The smattering of people who had originally gathered had now developed into a decent number – which was good, because this was when GnTC went back further back in time to treat us to a couple of behemoths from one of those genre-defining albums in the timeline of rock : Black Dog and Rock and Roll from Led Zeppelin IV. Their execution was so sublime, that it would have moved even the staunchest of Led Zep lovers to tears. It was spot on. Stunning. And the fact that Suraz Karki – the chap on lead guitars – looked a lot like Jimmy Page only helped things. Rock and Roll is a considered by many rock aficionados to be a “complete” song – because it lacks absolutely nothing on any front – be it on drums, guitars, bass or vocals. The mere attempt to cover it is bold, but going by the spree they were on that evening, it didn't come as a surprise when they nailed it to the last riff – hook, line and sinker. With Led Zep done and dusted, they went even further back in time to bring to life a classic by The Doors – Roadhouse Blues.


This was when Girish announced that they would go a bit off their conventional act of classic hard rock, and experiment with something different, but something, he assured us, we'd all like. And there began Smells Like Teen Spirit. It wasn't about how well they were executing these classics. It wasn't about how faithful to the original their covers were. What blew our minds was the consummate ease with which they seemed to shift from AC-DC to Pink Floyd. From Bon Jovi to Skid Row. From Led Zeppelin to Nirvana. It was as if Girish was an electronic device, on which you could change the mode from “Brian Johnson” to “Robert Plant” to “Kurt Cobain” by pressing a few buttons. They made it look all so easy. So very simple.

It had been over ninety minutes now, that GnTC had belted out song after song, classic after classic, and the evening was nearing its tragic end; which was when Girish kept his guitar aside, and told a now-frenzied crowd that he'd give us two options for their closing song. And as a tribute to the greatest and baddest hard rock band of all time – it would either be Welcome to the Jungle or Sweet Child O' Mine. With this announcement, the crowd went berserk. But when there seemed to be no clear winner by popular vote, they decided to do both.

First up, Welcome to the Jungle. VH1 named it the “greatest hard rock song of all time” in 2009. And there's a clear reason why. That one song embodies the soul of hard rock. It is the yardstick that prospective hard rock artists aim for when making a new song. It stands for the music of 80s; for the badass culture that Guns N' Roses heralded; for one of the greatest duos that rock music has ever seen – that of Axl Rose and Saul Hudson. It would only be fitting that a hard rock night have it – and boy did it! Girish began with the usual Axl Rose chant “Do you know where you are? You're in a jungle baby! You're gonna die!” - and Suraz did the rest of the inauguration with the iconic riff. From then on there was no looking back. Girish's vocals reached new heights of brilliance – as he brought in Axl's throaty screams – in a manner that would have made old Axl ring his lawyers. With Welcome to the Jungle done, they embarked on the last song of the night – arguably the world's most loved power-ballad – Sweet Child. When Suraz hit the riffs that Slash had allegedly composed in five minutes as a joke nearly three decades ago – and which are today one of the best known riffs in rock music – the crowd cheering went through the roof. Hard Rock Cafe had never lived up to its name so well before. Girish's vocals reached meteoric heights for one last time that evening, and Suraz did complete justice to the solo that, even after a million listens never fails to amaze the listener.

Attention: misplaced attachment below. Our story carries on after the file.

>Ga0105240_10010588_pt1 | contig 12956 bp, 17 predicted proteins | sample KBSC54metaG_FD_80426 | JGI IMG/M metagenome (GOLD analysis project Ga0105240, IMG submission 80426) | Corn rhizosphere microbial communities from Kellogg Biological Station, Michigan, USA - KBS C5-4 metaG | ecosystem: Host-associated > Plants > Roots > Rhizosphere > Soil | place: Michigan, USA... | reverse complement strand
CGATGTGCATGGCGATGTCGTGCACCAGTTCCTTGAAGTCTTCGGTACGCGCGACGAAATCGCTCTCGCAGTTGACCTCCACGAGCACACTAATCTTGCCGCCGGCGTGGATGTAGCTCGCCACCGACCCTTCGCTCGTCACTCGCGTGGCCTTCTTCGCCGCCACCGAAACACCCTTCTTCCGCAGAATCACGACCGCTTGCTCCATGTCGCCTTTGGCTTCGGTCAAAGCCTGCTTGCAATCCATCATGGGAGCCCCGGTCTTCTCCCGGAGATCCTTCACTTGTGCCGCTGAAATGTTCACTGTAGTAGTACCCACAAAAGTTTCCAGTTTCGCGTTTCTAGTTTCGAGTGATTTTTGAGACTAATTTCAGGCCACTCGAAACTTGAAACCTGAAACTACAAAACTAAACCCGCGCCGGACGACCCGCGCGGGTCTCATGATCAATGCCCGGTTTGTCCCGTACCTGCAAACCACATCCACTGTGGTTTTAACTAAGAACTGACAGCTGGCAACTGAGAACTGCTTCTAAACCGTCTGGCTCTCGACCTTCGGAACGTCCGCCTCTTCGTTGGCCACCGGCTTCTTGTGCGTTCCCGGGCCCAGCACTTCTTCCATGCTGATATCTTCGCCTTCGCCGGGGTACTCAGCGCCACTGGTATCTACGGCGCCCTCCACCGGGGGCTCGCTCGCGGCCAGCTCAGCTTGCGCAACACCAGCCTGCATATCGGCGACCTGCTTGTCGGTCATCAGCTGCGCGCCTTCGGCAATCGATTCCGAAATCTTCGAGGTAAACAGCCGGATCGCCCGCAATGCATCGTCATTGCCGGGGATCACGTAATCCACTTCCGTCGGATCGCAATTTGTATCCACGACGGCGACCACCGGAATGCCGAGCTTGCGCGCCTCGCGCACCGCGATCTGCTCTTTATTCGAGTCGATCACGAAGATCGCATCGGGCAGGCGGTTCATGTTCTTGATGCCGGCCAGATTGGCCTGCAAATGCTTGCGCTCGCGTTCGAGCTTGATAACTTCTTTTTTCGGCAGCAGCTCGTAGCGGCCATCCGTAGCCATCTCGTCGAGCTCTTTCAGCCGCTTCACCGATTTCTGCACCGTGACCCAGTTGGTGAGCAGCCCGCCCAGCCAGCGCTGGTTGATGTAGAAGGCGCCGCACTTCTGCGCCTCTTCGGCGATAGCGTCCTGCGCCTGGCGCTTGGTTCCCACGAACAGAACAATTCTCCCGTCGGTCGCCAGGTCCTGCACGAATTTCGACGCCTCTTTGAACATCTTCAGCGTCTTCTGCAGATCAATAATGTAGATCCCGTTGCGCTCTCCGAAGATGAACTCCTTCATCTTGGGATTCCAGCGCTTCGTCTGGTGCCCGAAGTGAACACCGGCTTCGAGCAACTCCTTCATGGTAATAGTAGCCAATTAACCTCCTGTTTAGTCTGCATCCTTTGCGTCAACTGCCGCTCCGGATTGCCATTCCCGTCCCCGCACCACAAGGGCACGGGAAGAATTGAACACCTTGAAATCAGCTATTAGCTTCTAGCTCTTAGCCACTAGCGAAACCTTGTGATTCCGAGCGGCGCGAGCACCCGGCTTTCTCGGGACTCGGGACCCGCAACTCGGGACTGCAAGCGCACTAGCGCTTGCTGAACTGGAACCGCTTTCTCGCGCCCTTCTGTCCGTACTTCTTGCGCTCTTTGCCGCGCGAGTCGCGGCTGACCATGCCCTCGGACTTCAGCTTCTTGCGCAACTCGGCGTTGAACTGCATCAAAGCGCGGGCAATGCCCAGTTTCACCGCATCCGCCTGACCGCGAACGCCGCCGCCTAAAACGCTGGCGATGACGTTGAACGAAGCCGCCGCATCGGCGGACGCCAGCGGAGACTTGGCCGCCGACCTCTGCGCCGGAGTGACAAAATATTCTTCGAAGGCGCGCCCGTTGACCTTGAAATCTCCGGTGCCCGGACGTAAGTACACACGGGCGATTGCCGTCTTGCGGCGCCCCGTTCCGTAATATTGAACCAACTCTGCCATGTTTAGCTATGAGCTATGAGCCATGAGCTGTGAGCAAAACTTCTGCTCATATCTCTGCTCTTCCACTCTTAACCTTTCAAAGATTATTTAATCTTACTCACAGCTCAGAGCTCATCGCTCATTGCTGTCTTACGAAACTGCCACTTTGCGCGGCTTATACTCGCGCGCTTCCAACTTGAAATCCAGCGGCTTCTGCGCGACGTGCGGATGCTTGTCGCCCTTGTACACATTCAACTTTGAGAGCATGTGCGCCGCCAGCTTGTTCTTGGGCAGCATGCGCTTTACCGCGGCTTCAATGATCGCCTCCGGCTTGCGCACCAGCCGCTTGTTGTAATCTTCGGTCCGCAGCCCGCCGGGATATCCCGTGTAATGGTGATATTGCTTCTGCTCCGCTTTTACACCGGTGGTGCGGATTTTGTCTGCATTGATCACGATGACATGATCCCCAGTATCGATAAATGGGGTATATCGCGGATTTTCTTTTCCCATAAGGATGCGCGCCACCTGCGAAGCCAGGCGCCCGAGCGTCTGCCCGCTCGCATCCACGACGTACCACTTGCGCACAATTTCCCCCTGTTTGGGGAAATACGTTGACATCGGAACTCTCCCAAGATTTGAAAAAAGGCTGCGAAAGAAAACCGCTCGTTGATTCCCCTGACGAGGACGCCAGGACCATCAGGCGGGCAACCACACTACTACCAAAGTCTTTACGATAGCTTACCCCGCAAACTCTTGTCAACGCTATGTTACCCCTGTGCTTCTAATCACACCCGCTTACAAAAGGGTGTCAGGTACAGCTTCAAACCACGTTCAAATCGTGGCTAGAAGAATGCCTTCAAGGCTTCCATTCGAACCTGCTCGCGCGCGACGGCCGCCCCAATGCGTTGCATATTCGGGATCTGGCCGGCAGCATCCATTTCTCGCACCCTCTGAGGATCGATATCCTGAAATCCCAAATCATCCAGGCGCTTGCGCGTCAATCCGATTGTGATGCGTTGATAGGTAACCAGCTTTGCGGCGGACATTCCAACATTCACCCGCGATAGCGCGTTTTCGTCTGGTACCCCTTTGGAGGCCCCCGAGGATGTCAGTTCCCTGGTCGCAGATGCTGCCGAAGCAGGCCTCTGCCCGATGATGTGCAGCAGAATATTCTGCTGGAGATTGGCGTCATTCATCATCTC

After the final shriek of “Sweet chaa-aa-aa-aa-ld of...chaa-aa-aa-aa-ld of … chaa-aa-aa-aa-ld of maaaaaa-ine” - a clear several notes above Axl's original – Girish cemented a lasting mark in the minds of every person who was present there that evening. This gig wasn't just a tribute to the names and the bands who had shaped the genre that we all love. It was proof that in an age of musical blasphemy – when Justin Beiber and Lady Gaga manage to garner more Twitter followers than all the bands of the yesteryears put together – there is still hope - that somewhere out there, someone, with a guitar still does and will do good ol' rock music for years to come.